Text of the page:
Carrying another’s grief is such an incredible, beautiful image. In this society, filled with rampant individualism, we don’t want to carry our own grief, much less another’s. We just want to anesthetize pain with food, alcohol, ignorance, or means of escape. As much as we try to ignore our own pain, we do an even better job ignoring other’s. We want to blame people who are experiencing difficulty, instead of sitting with them in the dark days and working with them to find some better path or to change systems and structures which create pain.

I am so thankful for loved ones who have wanted to carry grief or pain with me. I hope I can at least do that in part for others – to carry what I can that might help relieve the burden.

Without giving away the ending, the movie does tell us that Farewell is never really a permanent goodbye. One of the most beautiful (and entertaining, as real life often is even in the midst of pain) scenes comes from the family visiting the gravesite for Nai Nai’s departed husband. They give offerings (a common practice in many cultures), and celebrate his presence with them, even if his physical presence is gone.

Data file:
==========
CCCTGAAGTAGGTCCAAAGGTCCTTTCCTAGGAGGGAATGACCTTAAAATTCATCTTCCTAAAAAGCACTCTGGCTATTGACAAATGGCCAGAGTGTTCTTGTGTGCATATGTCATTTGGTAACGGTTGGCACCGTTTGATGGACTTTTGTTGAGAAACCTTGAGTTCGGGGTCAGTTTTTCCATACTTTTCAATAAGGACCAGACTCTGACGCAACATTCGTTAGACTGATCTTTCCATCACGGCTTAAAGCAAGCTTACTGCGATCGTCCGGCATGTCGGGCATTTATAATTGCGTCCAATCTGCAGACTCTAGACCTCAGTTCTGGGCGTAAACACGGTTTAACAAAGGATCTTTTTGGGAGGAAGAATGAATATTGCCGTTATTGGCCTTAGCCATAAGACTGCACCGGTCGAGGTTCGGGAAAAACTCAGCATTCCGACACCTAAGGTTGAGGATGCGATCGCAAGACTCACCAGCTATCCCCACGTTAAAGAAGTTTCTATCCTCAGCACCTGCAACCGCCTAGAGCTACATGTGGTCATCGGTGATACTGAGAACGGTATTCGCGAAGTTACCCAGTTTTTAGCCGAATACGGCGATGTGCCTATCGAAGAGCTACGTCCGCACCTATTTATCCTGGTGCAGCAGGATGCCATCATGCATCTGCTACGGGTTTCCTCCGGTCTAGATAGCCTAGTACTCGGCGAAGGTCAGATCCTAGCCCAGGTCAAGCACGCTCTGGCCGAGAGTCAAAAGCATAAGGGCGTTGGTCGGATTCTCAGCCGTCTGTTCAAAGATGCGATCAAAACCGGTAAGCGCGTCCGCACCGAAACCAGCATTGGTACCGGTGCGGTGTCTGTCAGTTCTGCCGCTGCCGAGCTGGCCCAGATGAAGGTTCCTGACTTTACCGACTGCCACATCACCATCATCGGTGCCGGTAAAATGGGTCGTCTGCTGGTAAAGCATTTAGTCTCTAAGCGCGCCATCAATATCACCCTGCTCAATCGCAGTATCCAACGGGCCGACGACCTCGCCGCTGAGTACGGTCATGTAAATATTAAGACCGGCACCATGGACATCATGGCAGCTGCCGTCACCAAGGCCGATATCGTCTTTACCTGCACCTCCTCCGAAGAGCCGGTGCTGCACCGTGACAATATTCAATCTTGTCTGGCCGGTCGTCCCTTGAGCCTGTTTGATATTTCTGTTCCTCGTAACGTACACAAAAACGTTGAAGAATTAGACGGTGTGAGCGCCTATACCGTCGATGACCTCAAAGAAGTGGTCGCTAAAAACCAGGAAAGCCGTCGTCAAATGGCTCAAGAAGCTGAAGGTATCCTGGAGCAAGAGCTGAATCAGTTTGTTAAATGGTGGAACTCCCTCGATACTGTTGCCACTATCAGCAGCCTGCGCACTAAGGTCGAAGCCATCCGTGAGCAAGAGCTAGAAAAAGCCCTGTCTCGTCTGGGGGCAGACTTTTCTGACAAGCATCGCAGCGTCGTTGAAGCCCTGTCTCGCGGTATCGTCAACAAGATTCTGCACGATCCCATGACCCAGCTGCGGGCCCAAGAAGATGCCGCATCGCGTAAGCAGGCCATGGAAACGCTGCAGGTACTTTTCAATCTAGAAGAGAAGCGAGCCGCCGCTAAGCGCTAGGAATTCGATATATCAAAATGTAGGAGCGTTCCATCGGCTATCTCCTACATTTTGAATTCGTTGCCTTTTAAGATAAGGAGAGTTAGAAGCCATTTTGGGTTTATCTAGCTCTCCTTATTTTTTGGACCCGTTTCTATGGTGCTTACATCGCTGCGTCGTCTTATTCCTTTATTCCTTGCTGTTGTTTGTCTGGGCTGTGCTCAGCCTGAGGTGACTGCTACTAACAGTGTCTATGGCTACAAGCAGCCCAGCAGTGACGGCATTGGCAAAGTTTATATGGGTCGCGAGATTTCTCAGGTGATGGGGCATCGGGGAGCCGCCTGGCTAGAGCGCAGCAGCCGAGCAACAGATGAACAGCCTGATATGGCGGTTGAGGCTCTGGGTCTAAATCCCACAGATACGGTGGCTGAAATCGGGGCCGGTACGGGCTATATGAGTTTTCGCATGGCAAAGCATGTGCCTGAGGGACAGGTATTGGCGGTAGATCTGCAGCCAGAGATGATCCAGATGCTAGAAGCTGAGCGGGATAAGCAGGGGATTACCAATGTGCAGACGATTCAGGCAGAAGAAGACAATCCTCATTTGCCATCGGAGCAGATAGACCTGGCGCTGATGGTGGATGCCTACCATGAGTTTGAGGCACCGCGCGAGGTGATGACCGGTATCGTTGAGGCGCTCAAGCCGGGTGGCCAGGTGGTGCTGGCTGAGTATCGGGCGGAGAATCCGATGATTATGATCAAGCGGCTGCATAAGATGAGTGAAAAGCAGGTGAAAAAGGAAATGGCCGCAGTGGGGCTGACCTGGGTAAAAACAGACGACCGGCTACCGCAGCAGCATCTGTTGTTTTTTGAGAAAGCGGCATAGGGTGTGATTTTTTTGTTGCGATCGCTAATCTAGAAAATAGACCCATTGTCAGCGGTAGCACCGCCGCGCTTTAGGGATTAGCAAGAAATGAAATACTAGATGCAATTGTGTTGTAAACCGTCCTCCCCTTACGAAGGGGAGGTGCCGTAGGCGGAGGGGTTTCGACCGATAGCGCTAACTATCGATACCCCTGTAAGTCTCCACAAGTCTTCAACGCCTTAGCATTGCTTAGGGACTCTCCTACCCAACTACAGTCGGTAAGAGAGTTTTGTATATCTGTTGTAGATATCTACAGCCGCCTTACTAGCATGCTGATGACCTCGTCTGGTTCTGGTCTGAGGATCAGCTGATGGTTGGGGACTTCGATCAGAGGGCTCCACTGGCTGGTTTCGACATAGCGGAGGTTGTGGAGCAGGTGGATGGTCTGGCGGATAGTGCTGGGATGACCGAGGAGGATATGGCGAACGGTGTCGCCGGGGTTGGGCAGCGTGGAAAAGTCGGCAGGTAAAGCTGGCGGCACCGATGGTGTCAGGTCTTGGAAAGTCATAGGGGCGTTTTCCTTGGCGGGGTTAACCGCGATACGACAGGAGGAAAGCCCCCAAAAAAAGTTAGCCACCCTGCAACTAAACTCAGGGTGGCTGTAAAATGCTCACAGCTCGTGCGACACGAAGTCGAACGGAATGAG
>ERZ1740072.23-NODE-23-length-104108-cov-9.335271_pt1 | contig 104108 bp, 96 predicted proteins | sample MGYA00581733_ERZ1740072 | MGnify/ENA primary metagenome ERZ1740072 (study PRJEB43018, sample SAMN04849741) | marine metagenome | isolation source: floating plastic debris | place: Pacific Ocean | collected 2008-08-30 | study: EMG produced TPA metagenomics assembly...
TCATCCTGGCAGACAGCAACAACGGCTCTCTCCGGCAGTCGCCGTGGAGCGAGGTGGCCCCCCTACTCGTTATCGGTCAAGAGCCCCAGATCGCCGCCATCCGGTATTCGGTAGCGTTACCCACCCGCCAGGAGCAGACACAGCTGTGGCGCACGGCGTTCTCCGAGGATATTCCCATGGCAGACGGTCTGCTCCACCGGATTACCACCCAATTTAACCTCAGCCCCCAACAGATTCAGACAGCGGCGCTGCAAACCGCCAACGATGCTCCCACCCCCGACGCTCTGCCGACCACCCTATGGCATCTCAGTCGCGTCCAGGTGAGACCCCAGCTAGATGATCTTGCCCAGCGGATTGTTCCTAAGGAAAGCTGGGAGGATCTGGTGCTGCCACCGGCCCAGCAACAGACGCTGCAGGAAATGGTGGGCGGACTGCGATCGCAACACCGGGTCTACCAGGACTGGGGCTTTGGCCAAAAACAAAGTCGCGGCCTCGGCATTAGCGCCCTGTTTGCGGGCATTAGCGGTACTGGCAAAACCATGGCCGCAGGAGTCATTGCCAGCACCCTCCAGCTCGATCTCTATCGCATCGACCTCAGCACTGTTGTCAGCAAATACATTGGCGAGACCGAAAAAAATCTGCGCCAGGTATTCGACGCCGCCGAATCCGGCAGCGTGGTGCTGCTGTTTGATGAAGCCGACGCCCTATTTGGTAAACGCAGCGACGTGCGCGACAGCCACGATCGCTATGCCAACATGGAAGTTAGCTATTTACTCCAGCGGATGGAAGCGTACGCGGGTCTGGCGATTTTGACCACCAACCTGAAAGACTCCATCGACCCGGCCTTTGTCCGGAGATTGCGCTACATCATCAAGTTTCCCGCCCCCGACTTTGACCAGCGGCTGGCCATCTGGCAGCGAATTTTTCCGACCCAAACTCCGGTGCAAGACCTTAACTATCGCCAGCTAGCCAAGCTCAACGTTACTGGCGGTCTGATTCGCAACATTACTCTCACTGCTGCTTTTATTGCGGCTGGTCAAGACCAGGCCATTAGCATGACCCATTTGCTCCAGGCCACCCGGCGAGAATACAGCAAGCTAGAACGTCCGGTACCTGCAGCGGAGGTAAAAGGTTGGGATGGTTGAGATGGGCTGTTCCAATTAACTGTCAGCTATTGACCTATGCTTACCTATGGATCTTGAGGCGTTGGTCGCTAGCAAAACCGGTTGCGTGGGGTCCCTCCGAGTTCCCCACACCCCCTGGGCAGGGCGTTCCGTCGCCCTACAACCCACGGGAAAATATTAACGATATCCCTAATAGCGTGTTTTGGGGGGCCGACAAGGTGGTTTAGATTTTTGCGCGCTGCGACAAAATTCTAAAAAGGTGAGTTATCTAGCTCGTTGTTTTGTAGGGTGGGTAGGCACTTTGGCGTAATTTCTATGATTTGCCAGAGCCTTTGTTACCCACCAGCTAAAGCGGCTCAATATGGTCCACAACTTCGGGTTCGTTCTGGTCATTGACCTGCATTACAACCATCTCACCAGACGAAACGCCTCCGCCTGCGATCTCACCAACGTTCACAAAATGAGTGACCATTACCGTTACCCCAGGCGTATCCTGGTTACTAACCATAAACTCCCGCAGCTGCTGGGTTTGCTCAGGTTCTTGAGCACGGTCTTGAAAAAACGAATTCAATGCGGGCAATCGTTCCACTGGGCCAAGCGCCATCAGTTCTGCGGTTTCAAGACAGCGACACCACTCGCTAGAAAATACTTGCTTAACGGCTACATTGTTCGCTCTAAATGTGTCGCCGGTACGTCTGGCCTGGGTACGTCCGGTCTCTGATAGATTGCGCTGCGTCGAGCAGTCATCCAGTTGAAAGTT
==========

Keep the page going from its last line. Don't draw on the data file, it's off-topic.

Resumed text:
I pray that we in the West can better understand what it means to be community and to carry another’s pain.

 

 

 

 

 

 

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Here’s to the “Real”

 

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Merrill Farnsworth

As a young teenager, I began to realize that life was not always fair. That moment of realization is never easy for anyone, but my Mom offered the wise words of Robert Burns, “The best laid plans of mice and men often go awry.” I have not been so eloquent in helping my children navigate the difficult days of life. I’ve normally told them that life really sucked sometimes. (Sorry Mom – I know you taught me better.)

A few weeks ago, I learned that my friend, Merrill, was in her last days of life due to breast cancer. I met Merrill one year ago, when she was assigned as my mentor with the Haden Institute, where I had enrolled for the two year Spiritual Directors Training. I specifically remember when I first laid eyes on her. I recall what she wore (she was a cool dresser), and the way she tilted her head. I knew during those first moments that she was the perfect mentor for me.